There is something about China—its historical and cultural riches, its amazing variety, its economic dynamism—that causes outsiders to suspend their disbelief about its current governance. We tend to see the China we want to see, a form of self-delusion abetted by China’s leaders. Although they are by no stretch of the imagination democrats, senior leaders do need to win support within the Communist Party, secure the docility of the “Old One Hundred Names” (China’s regular Joes), and keep foreigners—partners as well as adversaries—in line. The long rise to the top of the Chinese system involves impressive formation in the art of persuasion.
Mao Zedong’s leadership cost the lives of tens of millions of people and brought China to the brink of self-destruction, but he was lionized by many in the West. Deng Xiaoping is still widely celebrated as a pragmatist and healer, the anti-Mao. But this conveniently ignores Deng’s history as a willing enabler of some of Mao’s bloodier transactions.
China’s leaders come up through what is probably the world’s most efficient (and most extensive) system for talent spotting and development. Rising stars are given many opportunities to hone their skills in managing–or out maneuvering–their foreign counterparts. This typically involves mastery of two skills that would, at first blush, appear to be poles apart.
The first skill involves creating a sense of shared purpose, which is accomplished through the projection of very genuine courtesy and hospitality, somewhat less genuine modesty and–something to which CEOs are particularly susceptible–a beguiling pragmatism. The aim is to convince foreign VIPs that, at heart, China’s Communist leaders are a familiar type: busy people who want to get things done.
The second skill involves creating a sense of vast difference, which is accomplished by borrowing the settings and at least some of the pomp of imperial China (the very layout of Beijing is designed to inspire awe), and by relentlessly invoking China’s almost unimaginable size. Senior Chinese officials typically open meetings with statistic-laden lectures designed to display their impressive grasp of the facts, especially those facts that illustrate how much bigger China is than the visitor’s own country.
The combination normally encourages the desired degree of sympathy and admiration, suggesting that China’s leaders are really just like us, except that they face problems that are many times larger. So, it’s only natural that they have to cut a few corners when it comes to distractions like human rights. At the end of the day, don’t we both want the same things?
Actually, we don’t. China’s leaders really want to ensure perpetual rule by the Communist Party. And they will tolerate no rivals when it comes to charting China’s political, economic, social and–although they don`t speak in these terms–spiritual and moral development.
Which is why I worry about the latest high-level negotiations involving envoys from the Vatican and counterparts in China’s “religious affairs” bureaucracy. My concern, which is stoked by stories like this, is that Vatican negotiators may be falling prey to China’s two-pronged diplomacy, convincing themselves that China’s leadership is as eager to support religious freedom as the Vatican is. This suspension of disbelief is, if not helpful or desirable, at least understandable given that the objective of the talks is nothing short of allowing Chinese faithful a fuller and richer participation in the universal Church.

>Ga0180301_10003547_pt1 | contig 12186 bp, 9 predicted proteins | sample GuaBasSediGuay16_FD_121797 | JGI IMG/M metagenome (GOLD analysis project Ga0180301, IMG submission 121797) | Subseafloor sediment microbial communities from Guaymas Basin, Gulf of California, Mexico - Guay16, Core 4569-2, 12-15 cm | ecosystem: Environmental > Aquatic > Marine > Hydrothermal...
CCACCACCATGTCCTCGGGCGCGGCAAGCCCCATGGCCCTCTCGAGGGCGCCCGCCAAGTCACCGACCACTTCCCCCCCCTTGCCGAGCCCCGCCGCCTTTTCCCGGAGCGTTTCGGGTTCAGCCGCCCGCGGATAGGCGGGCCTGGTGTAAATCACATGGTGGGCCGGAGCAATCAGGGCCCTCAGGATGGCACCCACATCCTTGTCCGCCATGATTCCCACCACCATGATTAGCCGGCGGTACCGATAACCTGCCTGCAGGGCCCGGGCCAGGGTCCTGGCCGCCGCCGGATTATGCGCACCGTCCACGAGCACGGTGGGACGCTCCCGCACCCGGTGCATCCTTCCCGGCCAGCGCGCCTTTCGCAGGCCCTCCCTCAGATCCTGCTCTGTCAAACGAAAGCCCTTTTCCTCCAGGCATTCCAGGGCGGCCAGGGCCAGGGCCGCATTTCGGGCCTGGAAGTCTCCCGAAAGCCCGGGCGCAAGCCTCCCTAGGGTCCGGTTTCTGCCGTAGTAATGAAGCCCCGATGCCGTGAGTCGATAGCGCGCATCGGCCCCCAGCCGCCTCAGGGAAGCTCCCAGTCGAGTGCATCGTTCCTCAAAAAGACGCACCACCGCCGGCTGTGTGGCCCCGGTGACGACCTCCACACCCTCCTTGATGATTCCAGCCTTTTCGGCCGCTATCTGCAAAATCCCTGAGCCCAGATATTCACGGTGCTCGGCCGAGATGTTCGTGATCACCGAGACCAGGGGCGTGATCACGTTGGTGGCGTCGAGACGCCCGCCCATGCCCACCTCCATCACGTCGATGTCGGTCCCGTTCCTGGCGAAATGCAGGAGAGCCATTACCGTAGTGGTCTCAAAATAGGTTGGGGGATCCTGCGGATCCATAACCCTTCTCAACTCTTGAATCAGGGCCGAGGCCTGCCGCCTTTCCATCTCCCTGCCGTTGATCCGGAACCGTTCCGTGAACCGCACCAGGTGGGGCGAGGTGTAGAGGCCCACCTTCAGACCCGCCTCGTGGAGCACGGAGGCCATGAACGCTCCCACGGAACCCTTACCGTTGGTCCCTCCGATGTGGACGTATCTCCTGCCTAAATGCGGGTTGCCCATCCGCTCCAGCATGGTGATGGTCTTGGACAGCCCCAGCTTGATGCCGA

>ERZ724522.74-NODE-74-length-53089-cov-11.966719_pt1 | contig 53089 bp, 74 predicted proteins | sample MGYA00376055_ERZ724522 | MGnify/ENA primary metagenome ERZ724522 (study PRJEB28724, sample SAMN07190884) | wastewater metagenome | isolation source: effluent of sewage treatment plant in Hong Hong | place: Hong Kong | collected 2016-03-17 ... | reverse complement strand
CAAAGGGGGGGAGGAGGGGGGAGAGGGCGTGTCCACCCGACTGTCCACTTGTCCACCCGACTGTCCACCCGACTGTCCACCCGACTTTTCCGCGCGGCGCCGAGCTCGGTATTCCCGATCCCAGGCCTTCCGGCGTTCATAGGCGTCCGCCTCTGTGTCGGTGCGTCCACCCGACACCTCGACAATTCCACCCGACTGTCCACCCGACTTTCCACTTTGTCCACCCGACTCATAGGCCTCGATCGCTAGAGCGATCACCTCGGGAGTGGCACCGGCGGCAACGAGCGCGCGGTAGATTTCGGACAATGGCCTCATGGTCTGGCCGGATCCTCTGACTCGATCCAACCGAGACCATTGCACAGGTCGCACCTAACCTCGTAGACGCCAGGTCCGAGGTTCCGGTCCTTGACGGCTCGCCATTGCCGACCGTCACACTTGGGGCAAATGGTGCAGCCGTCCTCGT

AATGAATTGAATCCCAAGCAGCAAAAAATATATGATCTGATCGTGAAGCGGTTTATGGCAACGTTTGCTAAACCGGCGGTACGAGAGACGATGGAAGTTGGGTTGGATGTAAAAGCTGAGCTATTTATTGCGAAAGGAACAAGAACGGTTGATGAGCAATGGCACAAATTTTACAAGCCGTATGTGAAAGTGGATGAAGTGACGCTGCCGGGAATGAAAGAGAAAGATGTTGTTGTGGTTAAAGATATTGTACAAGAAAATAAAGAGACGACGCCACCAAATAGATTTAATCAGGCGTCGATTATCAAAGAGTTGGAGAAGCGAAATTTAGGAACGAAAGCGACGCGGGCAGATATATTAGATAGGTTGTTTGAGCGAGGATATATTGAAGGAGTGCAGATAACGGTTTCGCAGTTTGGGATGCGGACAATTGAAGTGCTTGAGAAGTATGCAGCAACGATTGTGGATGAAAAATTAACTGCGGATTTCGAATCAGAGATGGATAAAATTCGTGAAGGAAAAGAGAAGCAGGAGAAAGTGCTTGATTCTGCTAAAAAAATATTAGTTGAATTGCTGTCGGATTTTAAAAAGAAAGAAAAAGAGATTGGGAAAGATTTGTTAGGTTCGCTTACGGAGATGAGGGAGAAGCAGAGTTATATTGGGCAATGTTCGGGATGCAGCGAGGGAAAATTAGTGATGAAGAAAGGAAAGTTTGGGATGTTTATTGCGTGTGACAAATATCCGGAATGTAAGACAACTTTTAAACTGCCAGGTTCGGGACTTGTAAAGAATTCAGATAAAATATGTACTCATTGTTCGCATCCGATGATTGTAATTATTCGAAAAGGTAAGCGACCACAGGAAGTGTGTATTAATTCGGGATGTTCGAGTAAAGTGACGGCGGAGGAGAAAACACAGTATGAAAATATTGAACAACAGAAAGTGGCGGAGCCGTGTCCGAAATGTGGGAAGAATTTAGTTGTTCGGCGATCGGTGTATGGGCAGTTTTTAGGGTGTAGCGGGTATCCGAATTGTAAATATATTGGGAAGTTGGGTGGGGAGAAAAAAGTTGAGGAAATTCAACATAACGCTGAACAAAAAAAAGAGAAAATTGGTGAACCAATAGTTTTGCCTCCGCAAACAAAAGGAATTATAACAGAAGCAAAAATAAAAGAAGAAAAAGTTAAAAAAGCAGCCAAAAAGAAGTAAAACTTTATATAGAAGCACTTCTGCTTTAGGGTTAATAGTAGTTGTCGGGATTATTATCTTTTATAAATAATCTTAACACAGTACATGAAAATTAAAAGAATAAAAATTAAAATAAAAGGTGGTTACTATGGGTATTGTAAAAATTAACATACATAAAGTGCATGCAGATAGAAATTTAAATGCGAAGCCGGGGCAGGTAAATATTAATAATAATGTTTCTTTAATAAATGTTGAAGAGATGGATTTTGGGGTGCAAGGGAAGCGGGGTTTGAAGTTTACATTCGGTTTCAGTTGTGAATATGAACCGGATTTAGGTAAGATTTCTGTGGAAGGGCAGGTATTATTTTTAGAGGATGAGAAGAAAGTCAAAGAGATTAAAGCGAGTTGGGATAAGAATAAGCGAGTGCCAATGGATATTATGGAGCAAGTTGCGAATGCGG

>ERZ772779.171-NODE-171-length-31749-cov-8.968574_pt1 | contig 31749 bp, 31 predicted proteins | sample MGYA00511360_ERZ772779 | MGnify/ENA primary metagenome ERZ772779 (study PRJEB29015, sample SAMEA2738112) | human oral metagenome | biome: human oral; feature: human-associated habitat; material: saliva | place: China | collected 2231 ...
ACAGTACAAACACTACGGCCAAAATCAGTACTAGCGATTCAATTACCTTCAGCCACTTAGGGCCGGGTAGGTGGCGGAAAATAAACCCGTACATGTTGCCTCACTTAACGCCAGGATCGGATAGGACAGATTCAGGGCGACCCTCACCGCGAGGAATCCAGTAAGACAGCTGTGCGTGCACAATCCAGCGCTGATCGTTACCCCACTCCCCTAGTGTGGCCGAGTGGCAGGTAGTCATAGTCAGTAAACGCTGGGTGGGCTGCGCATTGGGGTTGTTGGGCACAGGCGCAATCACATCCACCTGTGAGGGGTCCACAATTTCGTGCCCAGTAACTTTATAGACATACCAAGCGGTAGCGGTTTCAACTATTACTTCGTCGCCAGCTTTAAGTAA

And, optimistic assertions aside, that goal is tremendously important because, China’s Catholics, like other believers in China—think of Tibetan Buddhists and Muslim Uighurs– actually aren’t free to worship, at least not according to most definitions of religious freedom.
As worrying as this seeming naiveté on the part of the Vatican’s negotiators is, I am not entirely without my own sense of optimism. In his wise and pragmatic letter to Chinese Catholics of 2007, Pope Benedict effectively collapsed the walls separating the “underground” and “patriotic churches”. Benedict’s call for charity and reconciliation encouraged Chinese believers to look through and beyond the sterile ambitions of the controlling Communist Party, confident that the Church and its faithful will ultimately prevail.
We need to take heed of Benedict’s reminder that hope becomes a more viable option when it is accompanied by faith and charity. China’s communists are not the first, and almost certainly not the last, to try to bend the Church to their will. But simply creating more space for belief and believers has a wonderfully subversive effect. China’s Catholics yearn to be better connected to their brothers and sisters beyond China’s borders. This is something that is, ultimately, beyond the control of the Communist Party.
The title of my posting is borrowed from Dr. Johnson’s definition of second marriage. Let me close with Tennyson’s words on a more apposite theme: “More things are wrought by prayer than this world dreams of”.